This woman swore that I would never prosper in life, she claimed that I was the reincarnation of the devil and even made me promise never to send her money if I came into any fortune which was highly unlikely to her. Yet here she was boasting over her grandson who came in a rental car and lamenting over the fact that I do not send her money to her friend and the one other aunt who was in the tent. All this while she had not taken notice of bae who was clinging on to my arm, amused and terrified at my talkative and too energetic for her frail frame grandma.

“Mama moss wendo.” (Mother say hi to the guest.) intervened my aunt obviously ashamed of my grandma’s conduct.

“Oh pole. Una itwa Nani?” (Sorry what’s your name?) She asked the terrified white woman by my side.

Bae understood Swahili perfectly she just could not bring herself to answer the mad woman so I stepped in and did the formal introductions. Tea was served but this time we were not left alone so we all sat, there taking tea in an awkward and very uncomfortable silence.

We were almost done taking tea when my dad and two other uncles walked in. You could tell they were already drunk from their inability to walk in straight lines and the levels of their voices when they spoke. You would have thought they were addressing half-deaf men.

“Chali yangu, I saw a Nissan Patrol pale nje kwa Parking and Immediately knew that it had to be you.” Said, my old man, as he shook bae’s hands and mine. The other uncles shook our hands in silence my relationship with them was practically ruined beyond repair, as a result, we had nothing to say to each other.

I did the introductions all over again and just like my grandmas, cousins, and aunts, my dad and uncle seemed shocked at the fact that bae was a white woman but they did their best to conceal their shock. Bae and my father had only spoken over the phone so I guess In my dad’s mind she was African.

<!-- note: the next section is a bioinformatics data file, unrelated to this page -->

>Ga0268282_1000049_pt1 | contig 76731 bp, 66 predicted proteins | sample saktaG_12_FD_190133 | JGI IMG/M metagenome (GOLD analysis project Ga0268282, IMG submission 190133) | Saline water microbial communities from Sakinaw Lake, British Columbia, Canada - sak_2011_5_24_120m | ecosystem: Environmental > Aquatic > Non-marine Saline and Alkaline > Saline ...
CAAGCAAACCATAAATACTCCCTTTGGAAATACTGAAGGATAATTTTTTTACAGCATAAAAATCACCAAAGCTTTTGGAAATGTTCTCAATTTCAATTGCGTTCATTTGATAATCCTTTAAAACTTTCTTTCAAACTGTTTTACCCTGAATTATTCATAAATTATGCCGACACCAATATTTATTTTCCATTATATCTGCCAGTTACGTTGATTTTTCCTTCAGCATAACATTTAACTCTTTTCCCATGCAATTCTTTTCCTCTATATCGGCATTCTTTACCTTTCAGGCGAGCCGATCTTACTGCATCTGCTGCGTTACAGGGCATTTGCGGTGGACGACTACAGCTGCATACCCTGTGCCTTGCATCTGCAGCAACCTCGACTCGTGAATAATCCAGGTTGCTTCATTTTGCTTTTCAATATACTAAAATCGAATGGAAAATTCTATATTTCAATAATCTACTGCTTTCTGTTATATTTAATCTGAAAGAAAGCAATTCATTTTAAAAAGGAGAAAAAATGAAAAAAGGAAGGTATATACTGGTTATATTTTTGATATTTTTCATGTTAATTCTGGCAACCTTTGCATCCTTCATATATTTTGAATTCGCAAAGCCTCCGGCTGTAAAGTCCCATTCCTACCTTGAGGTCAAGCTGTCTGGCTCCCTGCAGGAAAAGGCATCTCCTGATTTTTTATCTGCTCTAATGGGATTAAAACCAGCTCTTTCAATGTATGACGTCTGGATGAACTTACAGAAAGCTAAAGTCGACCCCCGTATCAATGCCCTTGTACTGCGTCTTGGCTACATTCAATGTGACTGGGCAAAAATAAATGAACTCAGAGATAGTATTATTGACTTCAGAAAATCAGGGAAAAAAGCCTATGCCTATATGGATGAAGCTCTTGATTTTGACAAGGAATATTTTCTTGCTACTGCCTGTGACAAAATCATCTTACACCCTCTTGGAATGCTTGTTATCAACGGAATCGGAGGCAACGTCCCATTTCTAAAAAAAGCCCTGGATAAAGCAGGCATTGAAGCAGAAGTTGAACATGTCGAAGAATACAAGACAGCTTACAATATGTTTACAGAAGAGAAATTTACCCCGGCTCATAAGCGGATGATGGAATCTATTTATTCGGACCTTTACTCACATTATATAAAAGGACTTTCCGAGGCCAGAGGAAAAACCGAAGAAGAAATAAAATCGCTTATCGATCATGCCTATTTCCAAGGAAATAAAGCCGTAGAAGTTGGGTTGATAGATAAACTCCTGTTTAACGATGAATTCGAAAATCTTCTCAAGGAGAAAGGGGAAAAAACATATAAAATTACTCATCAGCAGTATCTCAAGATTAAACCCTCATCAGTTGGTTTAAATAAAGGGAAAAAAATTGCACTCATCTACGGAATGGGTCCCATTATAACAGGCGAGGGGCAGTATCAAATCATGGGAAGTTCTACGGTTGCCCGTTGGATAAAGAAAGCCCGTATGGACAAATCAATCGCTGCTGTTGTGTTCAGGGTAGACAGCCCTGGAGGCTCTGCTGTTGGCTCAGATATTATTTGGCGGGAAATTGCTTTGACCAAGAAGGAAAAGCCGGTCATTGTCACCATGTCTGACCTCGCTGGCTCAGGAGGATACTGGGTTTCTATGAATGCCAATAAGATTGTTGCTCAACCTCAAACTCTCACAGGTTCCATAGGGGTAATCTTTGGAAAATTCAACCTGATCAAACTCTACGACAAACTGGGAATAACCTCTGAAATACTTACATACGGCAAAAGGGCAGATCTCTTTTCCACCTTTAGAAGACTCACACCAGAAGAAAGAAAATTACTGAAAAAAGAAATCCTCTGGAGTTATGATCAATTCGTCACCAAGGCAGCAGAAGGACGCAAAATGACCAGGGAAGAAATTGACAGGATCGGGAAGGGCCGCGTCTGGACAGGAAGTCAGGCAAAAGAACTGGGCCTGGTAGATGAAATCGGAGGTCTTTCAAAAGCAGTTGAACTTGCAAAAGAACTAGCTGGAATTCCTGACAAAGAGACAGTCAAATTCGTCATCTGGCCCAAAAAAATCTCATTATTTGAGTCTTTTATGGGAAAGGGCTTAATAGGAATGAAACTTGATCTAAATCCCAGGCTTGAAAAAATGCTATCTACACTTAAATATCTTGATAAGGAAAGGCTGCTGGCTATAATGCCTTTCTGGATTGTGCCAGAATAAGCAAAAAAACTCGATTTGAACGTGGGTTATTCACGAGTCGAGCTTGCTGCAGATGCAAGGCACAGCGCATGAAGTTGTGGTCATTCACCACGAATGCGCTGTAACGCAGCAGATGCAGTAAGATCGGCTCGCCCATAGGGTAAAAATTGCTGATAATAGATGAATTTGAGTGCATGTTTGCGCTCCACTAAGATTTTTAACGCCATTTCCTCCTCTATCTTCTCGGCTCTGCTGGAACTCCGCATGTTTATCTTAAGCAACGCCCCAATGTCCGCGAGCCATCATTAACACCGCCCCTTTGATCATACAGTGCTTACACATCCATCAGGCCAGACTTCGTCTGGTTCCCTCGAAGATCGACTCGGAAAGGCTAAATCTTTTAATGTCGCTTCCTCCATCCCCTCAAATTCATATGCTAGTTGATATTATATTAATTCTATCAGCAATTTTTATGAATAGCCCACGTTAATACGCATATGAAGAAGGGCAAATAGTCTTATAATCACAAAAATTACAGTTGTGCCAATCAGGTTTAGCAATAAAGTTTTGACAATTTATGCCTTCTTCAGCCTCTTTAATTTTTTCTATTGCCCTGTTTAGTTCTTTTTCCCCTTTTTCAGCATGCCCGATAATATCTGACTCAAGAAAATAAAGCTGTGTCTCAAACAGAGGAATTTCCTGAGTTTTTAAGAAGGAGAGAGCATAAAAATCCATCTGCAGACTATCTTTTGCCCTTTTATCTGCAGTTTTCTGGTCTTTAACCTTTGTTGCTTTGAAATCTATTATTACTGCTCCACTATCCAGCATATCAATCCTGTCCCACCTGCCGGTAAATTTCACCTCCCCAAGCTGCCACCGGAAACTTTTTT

Folks you need to understand that my dad loves white people in television shows and novels but not in real life, I will tell you why. A long time ago, my father had been an accountant at Barclays, when he lost his job over some fraudulent issues; he went to meet some white man who allegedly had a job opening at his firm. That same night he came back home with a busted up lip claiming that the white man looked worse than he did but like everything else with my old man we will never know what truly happened.

God knows I could kill for the truth about certain issues concerning that man.

To be continued…

The Dreaded Journey to Uganda. Part #3

The uncle that carried the shopping bags into Nabiang’s house came back out with a welcoming committee of grandmothers (Nabiang’s daughters), and aunties (their daughters). I quickly introduced them to bae then we went about Nabiang’s legendary welcoming tradition. To Nabiang visitors were a blessing, she strongly believed that guests brought good fortune to her homestead and thus treated everyone that walked through her gates like a homecoming prince or princess. There were the ululations, dances in which bae’s two left feet did her a great injustice but she did not seem to mind the fact that she was royally screwing up the routine. She was having way too much fun to care.

After the dance, a table was laid out for us on the verandah, skimmed milk and sweet potatoes were served as per Nabiang’s customs then the committee vanished and left us to partake of the meal. Bae dived in hard; she filled one of Nabiang’s agwata to the brim with skimmed milk then picked the biggest sweet potato she could find. She wanted to enjoy the traditional cuisine of my Ugandan people. No harm in that but knowing what I knew about Nabiang’s elaborate tradition, I knew that would be a rookie mistake so I extended a piece of tender loving advice to her.

“Ehem! Bae I see you serving like the end of time is upon us, but if by any chance, I know these people, and I do, that is a decision you will regret as soon as we walk into that house.”

“What do you mean boo?” Asked bae with a mouth full.

“I don’t wanna ruin the experience for you so I will give you a hint, Pace your intake.”

Bae laughed but she took my advice to heart and just nibbled at what was laid out before us. Half an hour later, the same grandmothers and aunties came to clear the table then they led us into Nabiang’s house with much singing and dancing. It goes without saying that once again Bae royally dropped the ball at dancing. You millennials and your tweaking, true dancing, African dancing takes so much more than the ability to throw your posterior up and down like a yo-yo or take it round and round like a merry-go-round. That is another blog topic altogether.